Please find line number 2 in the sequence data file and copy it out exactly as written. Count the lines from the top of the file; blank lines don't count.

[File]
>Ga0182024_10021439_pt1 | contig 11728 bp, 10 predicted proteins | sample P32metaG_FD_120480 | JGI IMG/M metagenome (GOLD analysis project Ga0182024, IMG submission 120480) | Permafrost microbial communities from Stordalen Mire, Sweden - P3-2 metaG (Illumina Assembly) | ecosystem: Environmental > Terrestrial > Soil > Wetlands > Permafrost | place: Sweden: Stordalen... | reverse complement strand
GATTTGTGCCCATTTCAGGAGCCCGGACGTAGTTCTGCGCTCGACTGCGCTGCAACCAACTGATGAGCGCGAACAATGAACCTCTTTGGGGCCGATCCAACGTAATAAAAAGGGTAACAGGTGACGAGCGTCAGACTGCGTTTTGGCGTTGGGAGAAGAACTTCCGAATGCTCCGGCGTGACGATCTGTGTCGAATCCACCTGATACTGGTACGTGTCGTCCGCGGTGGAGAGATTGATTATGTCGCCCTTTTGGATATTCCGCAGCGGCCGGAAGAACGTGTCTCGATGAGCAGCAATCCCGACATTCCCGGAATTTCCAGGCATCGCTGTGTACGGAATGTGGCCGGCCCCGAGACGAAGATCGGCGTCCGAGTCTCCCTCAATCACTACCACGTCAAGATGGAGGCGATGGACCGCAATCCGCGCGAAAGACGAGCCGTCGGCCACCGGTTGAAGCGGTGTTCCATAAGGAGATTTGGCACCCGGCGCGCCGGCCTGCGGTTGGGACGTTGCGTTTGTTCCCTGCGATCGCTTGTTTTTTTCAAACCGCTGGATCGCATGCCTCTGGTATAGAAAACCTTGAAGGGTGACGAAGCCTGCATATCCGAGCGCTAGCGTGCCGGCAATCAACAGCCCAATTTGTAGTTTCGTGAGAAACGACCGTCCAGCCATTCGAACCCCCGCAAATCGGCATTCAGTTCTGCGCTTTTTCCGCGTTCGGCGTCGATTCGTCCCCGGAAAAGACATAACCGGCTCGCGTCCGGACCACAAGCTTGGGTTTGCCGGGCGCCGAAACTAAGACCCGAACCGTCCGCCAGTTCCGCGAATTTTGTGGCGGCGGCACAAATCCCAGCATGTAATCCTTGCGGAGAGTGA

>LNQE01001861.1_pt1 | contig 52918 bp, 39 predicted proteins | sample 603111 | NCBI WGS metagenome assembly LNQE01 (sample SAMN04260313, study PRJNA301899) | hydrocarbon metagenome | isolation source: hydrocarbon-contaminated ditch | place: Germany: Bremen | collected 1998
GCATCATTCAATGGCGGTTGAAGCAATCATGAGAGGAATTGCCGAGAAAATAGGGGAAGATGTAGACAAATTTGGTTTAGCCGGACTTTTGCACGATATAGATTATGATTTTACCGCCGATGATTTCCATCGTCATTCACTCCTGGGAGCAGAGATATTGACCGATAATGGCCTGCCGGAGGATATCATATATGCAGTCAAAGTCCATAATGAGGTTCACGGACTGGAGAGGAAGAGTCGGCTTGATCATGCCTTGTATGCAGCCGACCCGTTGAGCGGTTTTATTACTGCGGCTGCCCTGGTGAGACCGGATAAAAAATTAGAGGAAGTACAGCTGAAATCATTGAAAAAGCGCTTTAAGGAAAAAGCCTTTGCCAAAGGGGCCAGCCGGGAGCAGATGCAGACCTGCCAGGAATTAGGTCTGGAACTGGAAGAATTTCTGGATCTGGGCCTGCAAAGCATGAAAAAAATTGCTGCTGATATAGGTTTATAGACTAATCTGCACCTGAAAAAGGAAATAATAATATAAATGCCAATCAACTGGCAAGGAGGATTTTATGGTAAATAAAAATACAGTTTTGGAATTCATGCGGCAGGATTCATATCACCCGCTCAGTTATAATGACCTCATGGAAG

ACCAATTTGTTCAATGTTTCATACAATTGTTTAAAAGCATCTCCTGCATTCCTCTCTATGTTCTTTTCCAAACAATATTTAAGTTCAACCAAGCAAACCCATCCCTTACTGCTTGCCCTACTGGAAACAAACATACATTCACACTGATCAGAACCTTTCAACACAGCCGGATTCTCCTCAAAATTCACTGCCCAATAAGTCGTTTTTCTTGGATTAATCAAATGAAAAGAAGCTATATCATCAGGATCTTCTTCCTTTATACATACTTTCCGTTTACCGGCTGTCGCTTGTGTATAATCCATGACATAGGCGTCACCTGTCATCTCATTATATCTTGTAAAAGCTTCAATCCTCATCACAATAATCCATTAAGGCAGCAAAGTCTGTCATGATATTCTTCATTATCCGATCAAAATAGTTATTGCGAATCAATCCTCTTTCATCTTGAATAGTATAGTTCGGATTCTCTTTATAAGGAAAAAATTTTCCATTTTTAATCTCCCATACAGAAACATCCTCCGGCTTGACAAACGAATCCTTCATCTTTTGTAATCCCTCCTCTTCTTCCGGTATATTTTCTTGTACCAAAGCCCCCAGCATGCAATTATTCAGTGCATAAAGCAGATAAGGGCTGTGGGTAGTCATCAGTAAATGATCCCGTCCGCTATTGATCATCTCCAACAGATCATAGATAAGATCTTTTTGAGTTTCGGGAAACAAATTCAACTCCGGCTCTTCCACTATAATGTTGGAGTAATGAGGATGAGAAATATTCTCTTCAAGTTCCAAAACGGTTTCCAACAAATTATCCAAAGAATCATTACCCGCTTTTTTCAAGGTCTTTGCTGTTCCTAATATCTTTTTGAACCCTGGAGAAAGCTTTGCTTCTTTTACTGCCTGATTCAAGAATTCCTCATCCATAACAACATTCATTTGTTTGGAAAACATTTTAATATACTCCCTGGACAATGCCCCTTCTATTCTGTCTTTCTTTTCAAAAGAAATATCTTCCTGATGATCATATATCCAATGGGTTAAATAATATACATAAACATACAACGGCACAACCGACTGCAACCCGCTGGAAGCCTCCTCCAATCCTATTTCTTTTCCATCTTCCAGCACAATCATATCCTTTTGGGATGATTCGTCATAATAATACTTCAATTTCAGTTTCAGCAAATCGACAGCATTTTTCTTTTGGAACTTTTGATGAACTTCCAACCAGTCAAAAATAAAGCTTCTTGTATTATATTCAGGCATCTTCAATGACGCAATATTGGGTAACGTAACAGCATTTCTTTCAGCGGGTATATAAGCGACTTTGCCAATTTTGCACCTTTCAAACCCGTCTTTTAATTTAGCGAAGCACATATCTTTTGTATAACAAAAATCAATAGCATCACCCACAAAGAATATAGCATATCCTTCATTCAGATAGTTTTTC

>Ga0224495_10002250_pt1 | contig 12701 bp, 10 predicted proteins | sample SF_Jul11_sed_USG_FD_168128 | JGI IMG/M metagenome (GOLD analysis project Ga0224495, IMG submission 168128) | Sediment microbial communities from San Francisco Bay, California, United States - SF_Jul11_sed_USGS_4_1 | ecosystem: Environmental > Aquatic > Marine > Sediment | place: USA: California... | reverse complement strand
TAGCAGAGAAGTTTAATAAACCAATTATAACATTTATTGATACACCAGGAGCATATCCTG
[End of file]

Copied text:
GATTTGTGCCCATTTCAGGAGCCCGGACGTAGTTCTGCGCTCGACTGCGCTGCAACCAACTGATGAGCGCGAACAATGAACCTCTTTGGGGCCGATCCAACGTAATAAAAAGGGTAACAGGTGACGAGCGTCAGACTGCGTTTTGGCGTTGGGAGAAGAACTTCCGAATGCTCCGGCGTGACGATCTGTGTCGAATCCACCTGATACTGGTACGTGTCGTCCGCGGTGGAGAGATTGATTATGTCGCCCTTTTGGATATTCCGCAGCGGCCGGAAGAACGTGTCTCGATGAGCAGCAATCCCGACATTCCCGGAATTTCCAGGCATCGCTGTGTACGGAATGTGGCCGGCCCCGAGACGAAGATCGGCGTCCGAGTCTCCCTCAATCACTACCACGTCAAGATGGAGGCGATGGACCGCAATCCGCGCGAAAGACGAGCCGTCGGCCACCGGTTGAAGCGGTGTTCCATAAGGAGATTTGGCACCCGGCGCGCCGGCCTGCGGTTGGGACGTTGCGTTTGTTCCCTGCGATCGCTTGTTTTTTTCAAACCGCTGGATCGCATGCCTCTGGTATAGAAAACCTTGAAGGGTGACGAAGCCTGCATATCCGAGCGCTAGCGTGCCGGCAATCAACAGCCCAATTTGTAGTTTCGTGAGAAACGACCGTCCAGCCATTCGAACCCCCGCAAATCGGCATTCAGTTCTGCGCTTTTTCCGCGTTCGGCGTCGATTCGTCCCCGGAAAAGACATAACCGGCTCGCGTCCGGACCACAAGCTTGGGTTTGCCGGGCGCCGAAACTAAGACCCGAACCGTCCGCCAGTTCCGCGAATTTTGTGGCGGCGGCACAAATCCCAGCATGTAATCCTTGCGGAGAGTGA